24-Hour Crisis Hotline: (877)SAFEGBC or (877)723-3422 Mental Health & Substance Abuse Issues

6502 Nursery Drive, Suite 100
Victoria, TX 77904
(361)575-0611
Fax: (361)578-5500
Regular Hours: M-Fri 8am - 5pm
Every 3rd Thurs of the Month - Extended Hours Until 7 pm

Medical Disorders
Resources
Basic InformationLookupsLatest News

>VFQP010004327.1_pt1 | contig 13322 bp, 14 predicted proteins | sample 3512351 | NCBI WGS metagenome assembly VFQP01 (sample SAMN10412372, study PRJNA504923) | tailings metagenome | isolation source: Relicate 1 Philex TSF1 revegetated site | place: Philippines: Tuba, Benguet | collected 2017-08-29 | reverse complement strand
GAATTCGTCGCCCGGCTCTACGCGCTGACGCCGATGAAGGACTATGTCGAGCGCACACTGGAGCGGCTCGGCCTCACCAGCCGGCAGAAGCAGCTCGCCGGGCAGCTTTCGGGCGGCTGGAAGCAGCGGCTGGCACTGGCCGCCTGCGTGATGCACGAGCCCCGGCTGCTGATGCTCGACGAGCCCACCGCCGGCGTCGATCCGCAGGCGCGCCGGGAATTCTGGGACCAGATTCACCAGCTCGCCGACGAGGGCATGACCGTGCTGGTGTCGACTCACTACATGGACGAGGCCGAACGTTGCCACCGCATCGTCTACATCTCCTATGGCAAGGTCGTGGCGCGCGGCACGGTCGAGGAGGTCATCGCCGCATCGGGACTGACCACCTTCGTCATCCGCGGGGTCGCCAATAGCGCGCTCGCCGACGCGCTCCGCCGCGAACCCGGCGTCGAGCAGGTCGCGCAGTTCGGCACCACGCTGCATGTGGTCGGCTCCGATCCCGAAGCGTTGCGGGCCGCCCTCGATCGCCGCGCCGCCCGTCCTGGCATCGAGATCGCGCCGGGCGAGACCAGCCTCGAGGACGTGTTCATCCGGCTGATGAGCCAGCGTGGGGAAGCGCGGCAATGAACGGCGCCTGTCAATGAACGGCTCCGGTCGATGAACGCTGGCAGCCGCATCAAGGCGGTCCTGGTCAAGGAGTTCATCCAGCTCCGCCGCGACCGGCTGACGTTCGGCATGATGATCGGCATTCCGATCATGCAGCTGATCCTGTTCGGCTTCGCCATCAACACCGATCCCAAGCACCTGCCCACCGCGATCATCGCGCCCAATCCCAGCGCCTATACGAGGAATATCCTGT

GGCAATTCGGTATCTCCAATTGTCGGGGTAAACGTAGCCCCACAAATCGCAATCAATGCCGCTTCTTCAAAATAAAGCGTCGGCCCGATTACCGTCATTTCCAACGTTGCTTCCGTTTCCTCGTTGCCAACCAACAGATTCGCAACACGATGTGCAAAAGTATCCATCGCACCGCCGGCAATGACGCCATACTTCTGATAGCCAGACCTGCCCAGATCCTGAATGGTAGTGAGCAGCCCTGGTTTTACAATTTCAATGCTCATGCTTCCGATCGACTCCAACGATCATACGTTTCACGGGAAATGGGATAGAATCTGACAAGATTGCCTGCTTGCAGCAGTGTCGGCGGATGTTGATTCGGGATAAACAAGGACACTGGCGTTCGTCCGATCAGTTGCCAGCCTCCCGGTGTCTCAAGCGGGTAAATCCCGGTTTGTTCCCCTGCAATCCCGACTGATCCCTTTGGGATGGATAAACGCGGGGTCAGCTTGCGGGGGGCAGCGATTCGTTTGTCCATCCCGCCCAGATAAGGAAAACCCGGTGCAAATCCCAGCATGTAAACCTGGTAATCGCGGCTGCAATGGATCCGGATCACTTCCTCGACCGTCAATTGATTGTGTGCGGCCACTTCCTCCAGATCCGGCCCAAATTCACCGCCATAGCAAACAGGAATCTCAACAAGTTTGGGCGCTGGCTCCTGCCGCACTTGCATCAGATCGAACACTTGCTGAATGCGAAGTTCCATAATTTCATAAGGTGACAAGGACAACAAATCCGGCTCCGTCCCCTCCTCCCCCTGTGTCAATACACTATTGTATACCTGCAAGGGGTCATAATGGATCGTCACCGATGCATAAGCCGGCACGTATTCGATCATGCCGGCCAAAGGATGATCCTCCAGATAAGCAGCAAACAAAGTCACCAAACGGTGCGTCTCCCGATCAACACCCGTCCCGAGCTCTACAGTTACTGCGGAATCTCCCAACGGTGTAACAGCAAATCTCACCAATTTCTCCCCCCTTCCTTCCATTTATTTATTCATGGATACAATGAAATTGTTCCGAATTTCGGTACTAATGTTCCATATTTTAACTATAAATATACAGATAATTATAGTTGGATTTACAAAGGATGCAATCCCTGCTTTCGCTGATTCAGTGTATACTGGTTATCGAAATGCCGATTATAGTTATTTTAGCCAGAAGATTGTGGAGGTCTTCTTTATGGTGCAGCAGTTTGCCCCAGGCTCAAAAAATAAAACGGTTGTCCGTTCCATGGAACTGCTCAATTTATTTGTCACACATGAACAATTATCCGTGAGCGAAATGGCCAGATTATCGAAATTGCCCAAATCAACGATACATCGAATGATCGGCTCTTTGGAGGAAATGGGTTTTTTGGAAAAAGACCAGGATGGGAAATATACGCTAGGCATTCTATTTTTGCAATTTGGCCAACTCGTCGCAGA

How Moving the Homeless to Hotels During the Pandemic Helps EveryoneA Vaccine Against UTIs? New Mouse Study Brings Shot CloserOpioid Use (and Overuse) for Knee Arthritis Takes Big Financial TollFormaldehyde in Hair Straighteners Prompts FDA WarningIt's Too Soon to Lift COVID Restrictions: FauciWith 3 COVID Vaccines Approved, Is There a 'Best' Shot?U.S. Hispanics at High Stroke Risk and Many Go Untreated: ReportCOVID Leaves Most Pro Athletes With No Lasting Heart Damage: StudyAmerican Indians Face the Highest Odds for StrokePerils of the Pandemic: Scooters, Cleansers and Button BatteriesModerna COVID Vaccine Can Sometimes Trigger Delayed Skin ReactionsMore Data Suggests New Coronavirus Variants Weaken Vaccines, TreatmentsAdd Sleep Woes to Long-Term Effects of ConcussionsCOVID Death Rates 10 Times Higher in Countries Where Most Are Overweight: ReportCould Taking a Swing at Golf Help Parkinson's Patients?Scientists Discover Why Blood Type May Matter for COVID InfectionNew Coronavirus Variant Out of Brazil Now in 5 U.S. StatesScientists Gain Insight Into Genetics of GlaucomaPatients With Sickle Cell Disease Often Overlooked for Life-Saving Kidney TransplantsDoes an Arthritis Drug Help Patients Battling Severe COVID? It Depends on the StudyNIH Halts Trial of Convalescent Plasma for Mild COVID-19COVID Vaccines for All American Adults by the End of May: BidenWhat You Need to Know About the New J&J COVID VaccineHow Climate Change Could Put More MS Patients in DangerFace Masks Won't Impede Your Breathing, Study ConfirmsSports Position Doesn't Affect Risk of Concussion-Linked CTE IllnessStrep Throat Doesn't Worsen Tourette But May Affect ADHD: StudyFauci Says U.S. Will Stay With Two Doses of Pfizer, Moderna VaccinesAHA News: Finally Getting Around to That Annual Physical? Here's What You Might FindStem Cell Injections Show Early Promise Against Spinal Cord InjuriesStudy Debunks Notion That Statin Meds Trigger Muscle AchesMore Than 87,000 Scientific Papers Already Published on COVID-19Underarm Lump After COVID Shot Is Likely Lymph Swelling, Not Breast Cancer, Experts SayVaccinating Oldest First for COVID Saves the Most Lives: StudyIf Protections Expire, COVID Patients Could Soon Face Big Medical BillsSharp Drop Seen in COVID Testing As New Cases PlateauFDA Approves Third COVID VaccineSpring Allergies Are Near, Here's What Works to Fight ThemRheumatoid Arthritis Meds May Help Fight Severe COVID-19Hair Salon Talk Can Spread COVID, But Face Shields Cut the DangerPandemic Is Hitting Hospitals Hard, Including Their Bottom LineExpert Panel Set to Consider Approval of J&J COVID VaccineIn Israel, Widespread Vaccination Slashes Severe COVID Cases in Older PatientsMental Health 'Epidemic' Threatens Communities of Color Amid COVID-19Masks Vital to Stopping COVID at Gyms, Studies ShowAs Climate Change Lengthens Allergy Season, Pollen Travels FartherVery Low COVID Infection Rate Among Dental Hygienists: StudyPandemic Is Adding to Teachers' Stress, and Quit RatesCOVID Cases, Deaths Plummet in Nursing Homes After Vaccine RolloutAHA News: What's Safe Once You've Had Your COVID-19 Vaccine?